02/12/2003 12:00AM

Visiting filly to try Silverbulletday


NEW ORLEANS - It's hard to send a good horse packing, but trainer Greg Foley spends his winters racing at Turfway Park. There are stakes there for his 3-year-old filly, Golden Marlin, but Foley thinks Golden Marlin has earned a chance in better races. So about two weeks ago, Foley, who is based at Churchill Downs, put Golden Marlin on a van bound for Fair Grounds.

Golden Marlin runs here Saturday in the $150,000 Silverbulletday Stakes, a Grade 2 race at 1 1/16 miles. It will be her first start outside Kentucky, and, more importantly, her first race around two turns. Golden Marlin, a daughter of the long-winded turf horse Marlin, has raced in four sprints, winning her maiden in her career debut and Turfway's Cincinnati Trophy Stakes in her last start. She also finished third to the talented fillies Lady Tak and Perfect Story in a Churchill allowance race.

"We sure think she's been wanting to go two turns all along," said Foley, who co-owns Golden Marlin with three partners. "A couple of the partners saw this race coming up at Fair Grounds, and the plan for a while has been to go there."

But Foley has a barn full of other horses to take care of in Kentucky, so he has cut loose day-to-day supervision of Golden Marlin. He sent an assistant with the filly, who is stabled here in the barn of a friend, trainer Angel Montano. The reports Foley has gotten are good.

"Angel said she's been doing great," Foley said. "She's worked a couple times and they said she went real well."

Golden Marlin breezed six furlongs in a swift 1:14.40 here on Feb. 2. A half-mile work Monday didn't make the work tab, but Foley said Golden Marlin breezed a half-mile with a good five-furlong gallop out. Shane Sellers has been retained to ride her Saturday.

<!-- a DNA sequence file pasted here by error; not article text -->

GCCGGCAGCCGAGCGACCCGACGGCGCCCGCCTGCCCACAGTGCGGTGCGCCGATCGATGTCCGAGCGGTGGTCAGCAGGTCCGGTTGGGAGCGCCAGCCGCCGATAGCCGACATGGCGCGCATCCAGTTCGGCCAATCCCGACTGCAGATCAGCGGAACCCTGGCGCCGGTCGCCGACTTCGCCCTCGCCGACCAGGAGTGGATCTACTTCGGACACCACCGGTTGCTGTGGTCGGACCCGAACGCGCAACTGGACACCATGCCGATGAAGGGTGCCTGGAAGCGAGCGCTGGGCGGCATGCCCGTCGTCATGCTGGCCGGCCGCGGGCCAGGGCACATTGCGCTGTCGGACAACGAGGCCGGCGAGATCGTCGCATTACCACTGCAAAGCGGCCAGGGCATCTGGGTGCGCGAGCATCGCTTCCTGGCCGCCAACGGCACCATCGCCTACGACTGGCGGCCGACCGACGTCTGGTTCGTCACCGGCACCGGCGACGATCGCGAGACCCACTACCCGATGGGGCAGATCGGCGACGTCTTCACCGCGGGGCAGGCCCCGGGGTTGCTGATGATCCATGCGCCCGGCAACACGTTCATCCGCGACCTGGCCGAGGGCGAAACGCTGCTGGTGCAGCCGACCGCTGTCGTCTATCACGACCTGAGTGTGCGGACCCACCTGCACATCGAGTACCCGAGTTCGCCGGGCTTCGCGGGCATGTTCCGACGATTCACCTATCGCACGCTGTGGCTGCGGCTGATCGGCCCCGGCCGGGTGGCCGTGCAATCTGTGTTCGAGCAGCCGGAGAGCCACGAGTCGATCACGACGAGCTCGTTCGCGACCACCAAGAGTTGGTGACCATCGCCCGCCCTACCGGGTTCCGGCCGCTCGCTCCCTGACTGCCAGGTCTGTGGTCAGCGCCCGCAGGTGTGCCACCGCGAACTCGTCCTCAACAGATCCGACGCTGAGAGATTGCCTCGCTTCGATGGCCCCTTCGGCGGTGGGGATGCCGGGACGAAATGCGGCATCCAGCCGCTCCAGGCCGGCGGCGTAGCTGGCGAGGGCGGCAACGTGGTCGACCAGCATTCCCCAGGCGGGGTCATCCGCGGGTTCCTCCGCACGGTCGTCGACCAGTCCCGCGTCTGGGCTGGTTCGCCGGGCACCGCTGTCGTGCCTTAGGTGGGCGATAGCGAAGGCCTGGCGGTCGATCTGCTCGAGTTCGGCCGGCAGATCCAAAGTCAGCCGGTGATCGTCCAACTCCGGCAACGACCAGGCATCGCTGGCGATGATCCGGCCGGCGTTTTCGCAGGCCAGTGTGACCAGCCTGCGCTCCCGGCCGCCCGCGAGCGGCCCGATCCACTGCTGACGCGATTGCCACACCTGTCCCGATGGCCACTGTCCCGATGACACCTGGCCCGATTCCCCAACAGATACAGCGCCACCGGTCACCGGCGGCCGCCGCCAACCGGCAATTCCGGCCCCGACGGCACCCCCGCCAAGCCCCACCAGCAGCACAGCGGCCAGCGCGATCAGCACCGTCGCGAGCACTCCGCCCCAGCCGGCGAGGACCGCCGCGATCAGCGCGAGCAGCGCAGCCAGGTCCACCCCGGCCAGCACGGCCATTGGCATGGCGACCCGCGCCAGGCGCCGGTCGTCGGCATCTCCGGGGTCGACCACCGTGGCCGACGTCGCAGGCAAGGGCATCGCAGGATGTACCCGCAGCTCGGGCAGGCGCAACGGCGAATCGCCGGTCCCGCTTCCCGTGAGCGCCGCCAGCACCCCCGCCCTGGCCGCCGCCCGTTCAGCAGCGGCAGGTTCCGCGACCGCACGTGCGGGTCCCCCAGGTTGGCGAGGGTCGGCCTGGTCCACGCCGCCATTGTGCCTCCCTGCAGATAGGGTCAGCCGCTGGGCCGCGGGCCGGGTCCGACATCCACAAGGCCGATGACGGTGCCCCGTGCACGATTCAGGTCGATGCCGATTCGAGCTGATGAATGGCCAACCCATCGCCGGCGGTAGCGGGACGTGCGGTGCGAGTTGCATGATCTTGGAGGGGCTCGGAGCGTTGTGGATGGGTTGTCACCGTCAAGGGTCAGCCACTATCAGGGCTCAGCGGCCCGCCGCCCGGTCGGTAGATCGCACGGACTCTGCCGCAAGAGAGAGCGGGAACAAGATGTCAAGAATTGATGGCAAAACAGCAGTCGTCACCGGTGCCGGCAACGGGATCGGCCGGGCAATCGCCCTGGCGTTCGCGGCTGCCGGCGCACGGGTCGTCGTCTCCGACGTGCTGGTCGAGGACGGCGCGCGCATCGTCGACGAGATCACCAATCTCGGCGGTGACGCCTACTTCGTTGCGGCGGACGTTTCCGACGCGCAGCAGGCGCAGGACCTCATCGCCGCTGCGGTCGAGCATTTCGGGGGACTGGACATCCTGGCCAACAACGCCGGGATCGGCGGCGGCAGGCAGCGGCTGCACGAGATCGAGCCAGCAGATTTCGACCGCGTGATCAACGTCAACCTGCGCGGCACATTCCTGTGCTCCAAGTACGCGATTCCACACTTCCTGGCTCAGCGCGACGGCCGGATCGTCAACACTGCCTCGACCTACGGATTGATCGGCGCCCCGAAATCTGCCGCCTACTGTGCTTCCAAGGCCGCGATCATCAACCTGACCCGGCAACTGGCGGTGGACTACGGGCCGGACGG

Allspice, one of the favorites for the Silverbulletday, breezed a half-mile here Wednesday in 48.80 seconds. In her most recent start Allspice finished second to Lady Tak in the Tiffany Lass Stakes. The other horses expected to run are Arrival Time, Belle of Perintown, Cheryl's Myth, Rebridled Dreams, Souris, and perhaps Afternoon Dreams.

Lone Star Sky looking livelier

Lone Star Sky worked a quick half-mile here Wednesday in 48.40 seconds, third fastest of 38 breezes at the distance. Trainer Tom Amoss said there's little doubt Lone Star Sky has trained sharply in recent weeks, but Sunday's Risen Star Stakes may tell once and for all if Lone Star Sky is suited to two-turn racing.

Lone Star Sky is one of 13 horses expected to be entered in the Grade 3, $150,000 Risen Star. Four horses have hit the national radar screen and are part of Pool 1 in the Kentucky Derby Future Wager; Badge of Silver, Indy Dancer, Saintly Look, and Seattle Hoofer. For all their perceived abilities, this quartet boasts among them only two stakes wins, both by Saintly Look, who won the Sugar Bowl and Lecomte Stakes here. Badge of Silver, Indy Dancer, and Seattle Hoofer all are first-level allowance winners, though each ran impressively winning his last start.

Lone Star Sky, on the other hand, won a Grade 3 last summer and was second to Sky Mesa in the Grade 2 Breeders' Futurity at Keeneland. But Lone Star Sky finished 11th in the Breeders' Cup Juvenile and was seventh here Jan. 25 in the Lecomte, his first start as a 3-year-old. Lone Star Sky raced in the Lecomte after getting only a handful of preparatory workouts following a winter break and should have gained fitness from his comeback race.